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Aboutness$
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Stephen Yablo

Print publication date: 2014

Print ISBN-13: 9780691144955

Published to Princeton Scholarship Online: October 2017

DOI: 10.23943/princeton/9780691144955.001.0001

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Confirmation and Verisimilitude

Confirmation and Verisimilitude

Chapter:
(p.95) 6 Confirmation and Verisimilitude
Source:
Aboutness
Author(s):

Stephen Yablo

Publisher:
Princeton University Press
DOI:10.23943/princeton/9780691144955.003.0007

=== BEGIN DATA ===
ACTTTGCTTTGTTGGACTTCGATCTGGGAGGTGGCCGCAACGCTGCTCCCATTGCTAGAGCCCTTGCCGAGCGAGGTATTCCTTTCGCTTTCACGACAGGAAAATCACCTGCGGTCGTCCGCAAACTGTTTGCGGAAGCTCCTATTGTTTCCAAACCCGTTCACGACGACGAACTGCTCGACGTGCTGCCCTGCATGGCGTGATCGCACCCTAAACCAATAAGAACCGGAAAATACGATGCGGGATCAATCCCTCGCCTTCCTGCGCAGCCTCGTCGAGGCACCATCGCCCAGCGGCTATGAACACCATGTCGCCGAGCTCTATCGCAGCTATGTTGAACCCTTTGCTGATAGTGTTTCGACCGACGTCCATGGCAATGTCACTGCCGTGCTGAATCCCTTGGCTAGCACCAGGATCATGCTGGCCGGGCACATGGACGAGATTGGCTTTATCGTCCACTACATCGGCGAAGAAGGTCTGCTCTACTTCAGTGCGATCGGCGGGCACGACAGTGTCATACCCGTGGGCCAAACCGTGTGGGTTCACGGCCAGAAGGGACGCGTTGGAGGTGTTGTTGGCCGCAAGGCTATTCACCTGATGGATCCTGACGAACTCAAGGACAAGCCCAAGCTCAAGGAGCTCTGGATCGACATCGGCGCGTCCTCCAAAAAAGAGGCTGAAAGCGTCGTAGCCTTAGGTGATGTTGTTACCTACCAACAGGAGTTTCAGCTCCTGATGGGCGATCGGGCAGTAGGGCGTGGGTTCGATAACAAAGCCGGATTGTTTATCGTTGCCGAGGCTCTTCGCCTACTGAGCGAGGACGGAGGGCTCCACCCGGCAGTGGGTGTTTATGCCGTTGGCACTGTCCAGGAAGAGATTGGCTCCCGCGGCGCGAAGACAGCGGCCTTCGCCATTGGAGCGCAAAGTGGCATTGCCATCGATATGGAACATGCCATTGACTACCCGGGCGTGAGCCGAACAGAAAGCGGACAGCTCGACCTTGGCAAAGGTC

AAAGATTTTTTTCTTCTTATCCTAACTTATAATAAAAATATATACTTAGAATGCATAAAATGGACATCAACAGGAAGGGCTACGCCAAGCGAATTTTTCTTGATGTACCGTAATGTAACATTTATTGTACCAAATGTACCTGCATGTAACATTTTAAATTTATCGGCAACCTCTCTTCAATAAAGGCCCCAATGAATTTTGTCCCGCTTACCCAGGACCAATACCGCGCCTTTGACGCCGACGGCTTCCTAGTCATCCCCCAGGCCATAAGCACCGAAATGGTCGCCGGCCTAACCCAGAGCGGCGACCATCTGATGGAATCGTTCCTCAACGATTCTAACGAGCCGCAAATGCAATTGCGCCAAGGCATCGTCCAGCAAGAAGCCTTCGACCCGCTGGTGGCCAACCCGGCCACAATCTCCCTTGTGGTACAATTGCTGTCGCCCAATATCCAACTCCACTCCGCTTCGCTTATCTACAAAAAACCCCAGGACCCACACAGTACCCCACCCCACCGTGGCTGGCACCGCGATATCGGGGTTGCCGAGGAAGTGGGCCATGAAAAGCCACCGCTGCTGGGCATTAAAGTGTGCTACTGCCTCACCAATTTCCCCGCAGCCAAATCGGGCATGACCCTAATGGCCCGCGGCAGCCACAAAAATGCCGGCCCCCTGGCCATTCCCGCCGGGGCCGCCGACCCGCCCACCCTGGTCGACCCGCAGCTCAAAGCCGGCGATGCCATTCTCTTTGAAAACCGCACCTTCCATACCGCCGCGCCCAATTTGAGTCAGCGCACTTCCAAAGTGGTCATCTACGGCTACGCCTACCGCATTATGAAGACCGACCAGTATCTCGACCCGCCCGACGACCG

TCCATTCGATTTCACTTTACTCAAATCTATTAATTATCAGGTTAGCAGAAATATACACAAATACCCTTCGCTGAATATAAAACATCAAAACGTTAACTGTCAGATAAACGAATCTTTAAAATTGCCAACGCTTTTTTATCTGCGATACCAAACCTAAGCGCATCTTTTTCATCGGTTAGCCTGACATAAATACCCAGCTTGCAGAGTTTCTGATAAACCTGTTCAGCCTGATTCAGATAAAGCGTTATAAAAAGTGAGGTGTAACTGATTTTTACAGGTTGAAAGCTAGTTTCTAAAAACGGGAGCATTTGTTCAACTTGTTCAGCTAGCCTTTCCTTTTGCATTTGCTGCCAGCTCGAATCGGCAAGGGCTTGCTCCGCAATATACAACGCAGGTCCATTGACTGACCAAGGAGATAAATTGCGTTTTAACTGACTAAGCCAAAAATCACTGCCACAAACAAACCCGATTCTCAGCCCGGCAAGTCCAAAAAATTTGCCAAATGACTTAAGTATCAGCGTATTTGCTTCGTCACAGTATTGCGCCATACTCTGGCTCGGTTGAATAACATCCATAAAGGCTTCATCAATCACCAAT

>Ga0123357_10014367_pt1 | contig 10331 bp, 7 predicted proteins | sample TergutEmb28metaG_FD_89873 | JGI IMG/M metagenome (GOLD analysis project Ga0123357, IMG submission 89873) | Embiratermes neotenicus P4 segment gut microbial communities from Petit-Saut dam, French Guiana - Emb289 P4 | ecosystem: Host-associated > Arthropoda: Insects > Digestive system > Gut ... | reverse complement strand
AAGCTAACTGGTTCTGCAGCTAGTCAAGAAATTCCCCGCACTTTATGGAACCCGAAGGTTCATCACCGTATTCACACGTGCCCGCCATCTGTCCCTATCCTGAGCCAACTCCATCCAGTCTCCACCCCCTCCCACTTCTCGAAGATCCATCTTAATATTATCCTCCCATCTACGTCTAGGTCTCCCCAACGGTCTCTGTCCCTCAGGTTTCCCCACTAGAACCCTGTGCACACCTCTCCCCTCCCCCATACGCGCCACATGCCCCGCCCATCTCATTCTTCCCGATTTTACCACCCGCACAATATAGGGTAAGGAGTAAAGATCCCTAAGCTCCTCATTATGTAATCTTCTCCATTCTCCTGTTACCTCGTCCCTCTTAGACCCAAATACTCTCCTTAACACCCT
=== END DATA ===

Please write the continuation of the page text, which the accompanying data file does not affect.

This chapter argues that logical subtraction has a role to play in confirmation theory via the notion of surplus content. Subject matter does, too, via the notion of content-part. Content-part lets us define a new type of evidential relation; E pervasively probabilifies H if it probabilifies “all of it,” meaning H and its parts. This helps with the tacking and raven paradoxes. Equivalent generalizations can be about different things, which affect their evidential relations. Inductive skeptics do not care about confirmation, but they derive some benefit too, for they care about verisimilitude—one theory having more truth in it than another—and the truth in a theory is made up of its wholly true parts.

Keywords:   truth, versimilitude, confirmation theory, surplus content, subject matter, content-part, aboutness, logical subtraction, verisimilitude

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